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  • You mentioned several things that are important to you. Wouldn't it be much easier to work with someone who felt the same way about those things? And much harder to work with those who felt those weren't important at all? – buckminst Aug 27 '20 at 8:51
  • hmm depending on what kind of 'connection' OP is looking for, emotional vs. just seeing a connection to their daily work, there might be a difference between a regular company and an NGO. I've asked a clarification question in that regard, but as a improvement suggestion, maybe make it clear that you're concerned with regular companies, because I could totally understand the head of a 'save the world by killing kittens' NGO wonder why their underpaid semi-voluntary staff doesn't feel connected to their mission and whether they should change it to "save the world by feeding kittens". – Frank Hopkins Aug 27 '20 at 11:25
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    You've stated your own mission statement there. Does that mean that you are going downhill? – DJClayworth Aug 27 '20 at 15:20
  • @DJClayworth: those aren’t personal mission statements, those are desirable attributes of a good job. Consider the grab money part, that is really just there to enable pay good wages. He would probably be willing to work for a government office as long as the pay was good, or for a company that made less profit as long as more of it was spent on his job. – jmoreno Aug 31 '20 at 9:24
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...often ICs at lower levels cannot connect the dots from their work to the overall mission.

Do the managers understand how their direct reports' work ties to the overall mission? If not, that should be fixed first but I'm assuming they do since your concern is with ICs. I think this is something that could be clarified during goal setting discussions. For example,

Burger King's Mission Statement:

...“offer reasonably priced quality food, served quickly, in attractive, clean surroundings.”

If we were to imagine a meeting between a restaurant employee and their manager, it shouldn't be hard to connect a goal like "reducing the amount of time a customer is in the drive-thru" to the company mission of serving food quickly.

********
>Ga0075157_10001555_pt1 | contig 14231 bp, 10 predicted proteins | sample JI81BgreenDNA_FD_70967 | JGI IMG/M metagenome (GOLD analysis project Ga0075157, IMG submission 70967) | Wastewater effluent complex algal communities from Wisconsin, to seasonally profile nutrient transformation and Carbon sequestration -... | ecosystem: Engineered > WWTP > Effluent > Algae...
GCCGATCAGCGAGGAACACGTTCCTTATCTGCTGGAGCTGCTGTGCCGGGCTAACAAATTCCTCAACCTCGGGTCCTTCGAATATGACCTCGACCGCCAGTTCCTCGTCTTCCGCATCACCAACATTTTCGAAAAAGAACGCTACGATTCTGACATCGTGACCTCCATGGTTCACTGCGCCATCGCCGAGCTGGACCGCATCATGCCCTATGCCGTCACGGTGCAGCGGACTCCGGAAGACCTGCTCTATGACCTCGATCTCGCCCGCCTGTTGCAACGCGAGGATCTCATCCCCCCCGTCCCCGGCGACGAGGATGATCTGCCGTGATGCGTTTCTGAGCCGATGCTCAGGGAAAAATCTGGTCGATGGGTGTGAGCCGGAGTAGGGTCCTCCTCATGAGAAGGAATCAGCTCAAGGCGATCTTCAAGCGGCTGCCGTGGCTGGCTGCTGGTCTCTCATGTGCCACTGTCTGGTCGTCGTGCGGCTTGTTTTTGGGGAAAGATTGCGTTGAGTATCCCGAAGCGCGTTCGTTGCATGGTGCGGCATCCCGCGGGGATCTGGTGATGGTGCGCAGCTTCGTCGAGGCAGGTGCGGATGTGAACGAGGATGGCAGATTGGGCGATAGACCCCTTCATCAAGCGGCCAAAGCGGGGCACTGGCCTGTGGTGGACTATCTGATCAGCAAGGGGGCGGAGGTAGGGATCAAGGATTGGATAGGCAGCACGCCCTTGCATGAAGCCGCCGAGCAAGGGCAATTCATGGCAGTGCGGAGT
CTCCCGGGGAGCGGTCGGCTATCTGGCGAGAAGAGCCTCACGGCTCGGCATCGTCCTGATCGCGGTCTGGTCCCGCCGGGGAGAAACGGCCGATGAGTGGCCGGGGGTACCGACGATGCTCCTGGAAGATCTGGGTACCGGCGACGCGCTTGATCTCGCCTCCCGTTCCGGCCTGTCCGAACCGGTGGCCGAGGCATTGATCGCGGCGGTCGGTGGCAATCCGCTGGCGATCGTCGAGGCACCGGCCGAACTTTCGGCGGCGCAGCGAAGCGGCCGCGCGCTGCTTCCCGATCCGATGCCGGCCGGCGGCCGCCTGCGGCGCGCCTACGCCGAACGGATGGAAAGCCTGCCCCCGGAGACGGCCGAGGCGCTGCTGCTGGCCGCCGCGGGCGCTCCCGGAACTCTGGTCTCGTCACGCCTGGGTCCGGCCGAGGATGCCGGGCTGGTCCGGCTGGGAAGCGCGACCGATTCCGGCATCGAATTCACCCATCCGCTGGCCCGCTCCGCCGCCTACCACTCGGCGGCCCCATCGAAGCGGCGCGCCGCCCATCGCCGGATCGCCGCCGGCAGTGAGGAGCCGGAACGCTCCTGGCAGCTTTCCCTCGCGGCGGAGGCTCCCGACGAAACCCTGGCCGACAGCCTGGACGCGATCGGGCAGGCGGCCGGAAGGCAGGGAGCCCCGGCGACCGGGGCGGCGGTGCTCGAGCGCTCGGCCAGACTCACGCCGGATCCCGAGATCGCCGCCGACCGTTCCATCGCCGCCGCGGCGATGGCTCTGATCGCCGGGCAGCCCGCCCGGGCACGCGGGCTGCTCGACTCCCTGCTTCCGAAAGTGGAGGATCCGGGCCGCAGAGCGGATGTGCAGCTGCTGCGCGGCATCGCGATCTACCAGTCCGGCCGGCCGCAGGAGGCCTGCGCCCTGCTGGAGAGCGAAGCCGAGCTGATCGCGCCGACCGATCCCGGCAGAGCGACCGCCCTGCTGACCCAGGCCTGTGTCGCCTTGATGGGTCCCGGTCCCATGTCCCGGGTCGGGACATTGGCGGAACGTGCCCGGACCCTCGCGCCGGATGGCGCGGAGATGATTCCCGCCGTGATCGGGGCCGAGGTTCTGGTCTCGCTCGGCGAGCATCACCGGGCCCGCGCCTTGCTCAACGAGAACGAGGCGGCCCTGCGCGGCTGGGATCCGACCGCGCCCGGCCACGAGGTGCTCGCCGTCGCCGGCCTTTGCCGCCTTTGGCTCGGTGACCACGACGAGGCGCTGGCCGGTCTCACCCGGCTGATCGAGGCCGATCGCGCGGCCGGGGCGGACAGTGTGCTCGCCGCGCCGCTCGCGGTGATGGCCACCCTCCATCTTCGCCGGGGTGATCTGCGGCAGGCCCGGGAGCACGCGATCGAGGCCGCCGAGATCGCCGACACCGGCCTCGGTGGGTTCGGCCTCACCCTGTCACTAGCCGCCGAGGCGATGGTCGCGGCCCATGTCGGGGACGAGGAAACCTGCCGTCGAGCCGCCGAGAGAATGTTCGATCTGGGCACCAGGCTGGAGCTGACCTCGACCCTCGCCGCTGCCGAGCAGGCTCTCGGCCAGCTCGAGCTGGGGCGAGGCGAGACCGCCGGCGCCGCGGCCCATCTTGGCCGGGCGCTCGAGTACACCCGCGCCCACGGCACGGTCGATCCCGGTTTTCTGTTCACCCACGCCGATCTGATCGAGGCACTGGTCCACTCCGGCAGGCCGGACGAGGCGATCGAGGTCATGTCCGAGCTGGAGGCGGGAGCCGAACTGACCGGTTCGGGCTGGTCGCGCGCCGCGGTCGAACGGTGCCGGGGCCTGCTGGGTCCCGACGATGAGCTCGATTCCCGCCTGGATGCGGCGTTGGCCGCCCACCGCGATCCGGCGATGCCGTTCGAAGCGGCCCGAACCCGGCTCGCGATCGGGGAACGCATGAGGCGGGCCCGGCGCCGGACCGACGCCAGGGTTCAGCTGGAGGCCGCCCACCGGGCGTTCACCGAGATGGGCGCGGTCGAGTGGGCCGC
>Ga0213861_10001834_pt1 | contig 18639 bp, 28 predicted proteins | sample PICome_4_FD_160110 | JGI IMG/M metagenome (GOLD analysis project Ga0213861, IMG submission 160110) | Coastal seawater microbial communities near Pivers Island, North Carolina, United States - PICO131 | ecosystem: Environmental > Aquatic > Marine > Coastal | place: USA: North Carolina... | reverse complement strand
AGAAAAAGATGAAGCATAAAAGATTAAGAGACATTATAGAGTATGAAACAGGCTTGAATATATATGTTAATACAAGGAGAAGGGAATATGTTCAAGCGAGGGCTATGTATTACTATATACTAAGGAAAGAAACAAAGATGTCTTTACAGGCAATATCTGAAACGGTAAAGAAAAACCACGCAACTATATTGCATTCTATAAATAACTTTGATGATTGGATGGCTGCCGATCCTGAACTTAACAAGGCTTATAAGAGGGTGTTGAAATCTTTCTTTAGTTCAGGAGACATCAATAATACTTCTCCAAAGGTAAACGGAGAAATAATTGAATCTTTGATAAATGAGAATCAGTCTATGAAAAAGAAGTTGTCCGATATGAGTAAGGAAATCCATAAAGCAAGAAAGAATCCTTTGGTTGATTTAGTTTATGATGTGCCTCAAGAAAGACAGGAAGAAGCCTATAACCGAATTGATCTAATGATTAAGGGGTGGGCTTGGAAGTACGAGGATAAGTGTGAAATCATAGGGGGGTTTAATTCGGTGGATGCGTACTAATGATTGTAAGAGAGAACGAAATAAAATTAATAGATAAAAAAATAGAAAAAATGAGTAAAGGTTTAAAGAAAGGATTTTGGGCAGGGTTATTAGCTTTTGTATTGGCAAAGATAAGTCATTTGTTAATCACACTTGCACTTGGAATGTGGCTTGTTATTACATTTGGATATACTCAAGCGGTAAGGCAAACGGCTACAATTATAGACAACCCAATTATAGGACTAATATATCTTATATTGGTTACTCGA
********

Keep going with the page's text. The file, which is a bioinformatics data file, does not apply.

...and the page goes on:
This should help employees understand why their work matters to the company. It may also help individual employees advocate for themselves when it comes to raises and promotions if they know how to explain how their own performance helped the company advance towards its own goals.

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  • It is difficult to connect people emotionally with the company like Burger King. If you have a statement like "Feed the Poor", the mission and the connection would be clear. But the motivation to sell generic food to generic people is much harder to create. Many companies struggle with this as soon as their product does not solve a real problem in a unique way. Some will ask you: "What would be the impact if the whole company did not exist? Then people would just go to one of the other three fast food stores." It needs more change in the org than just a little mission to motivate the people – 0x30 Aug 27 '20 at 18:05
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    @0x30 Oh sure. I intentionally didn't address the "inspired by" part of the question because it's hard to address without knowing what type of mission it is. I think it's possible to emotionally connect with a mission without it being a non-profit organization (products and services related to health and/or safety, for example) but I really only felt equipped to address the "they can't connect their work to the mission" part of the question. – BSMP Aug 27 '20 at 18:22
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The mission statement is supposed to define the company to its employees and customers and distinguish the company from competitors. Does your mission statement do that? There are many mission statement resources online; the first one I came across is this one which I think is solid.

Before even considering the ICs I would take another look at the mission statement and do some quick sanity checks:

  • Can this mission statement be used by one of your competitors? If yes, it's no good. Write a new one.
  • Can this mission statement be used by a company with similar culture in a totally different industry? If yes, rewrite.
  • If you gave someone who didn't know your company only your mission statement and asked them to broadly describe what your company is doing, would they get your industry right? Would they be in the ballpark of your main product? Would they get some of the cultural characteristics of your company right? If not, send the mission statement back to the drawing board.